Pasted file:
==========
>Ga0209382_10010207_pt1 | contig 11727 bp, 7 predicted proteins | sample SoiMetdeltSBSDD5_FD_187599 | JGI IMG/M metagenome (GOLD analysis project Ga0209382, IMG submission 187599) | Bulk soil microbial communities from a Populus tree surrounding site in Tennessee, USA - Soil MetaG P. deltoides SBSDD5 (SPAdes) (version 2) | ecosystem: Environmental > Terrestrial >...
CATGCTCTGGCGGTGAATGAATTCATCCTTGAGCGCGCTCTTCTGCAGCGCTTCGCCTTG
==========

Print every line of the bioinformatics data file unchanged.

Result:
>Ga0209382_10010207_pt1 | contig 11727 bp, 7 predicted proteins | sample SoiMetdeltSBSDD5_FD_187599 | JGI IMG/M metagenome (GOLD analysis project Ga0209382, IMG submission 187599) | Bulk soil microbial communities from a Populus tree surrounding site in Tennessee, USA - Soil MetaG P. deltoides SBSDD5 (SPAdes) (version 2) | ecosystem: Environmental > Terrestrial >...
CATGCTCTGGCGGTGAATGAATTCATCCTTGAGCGCGCTCTTCTGCAGCGCTTCGCCTTG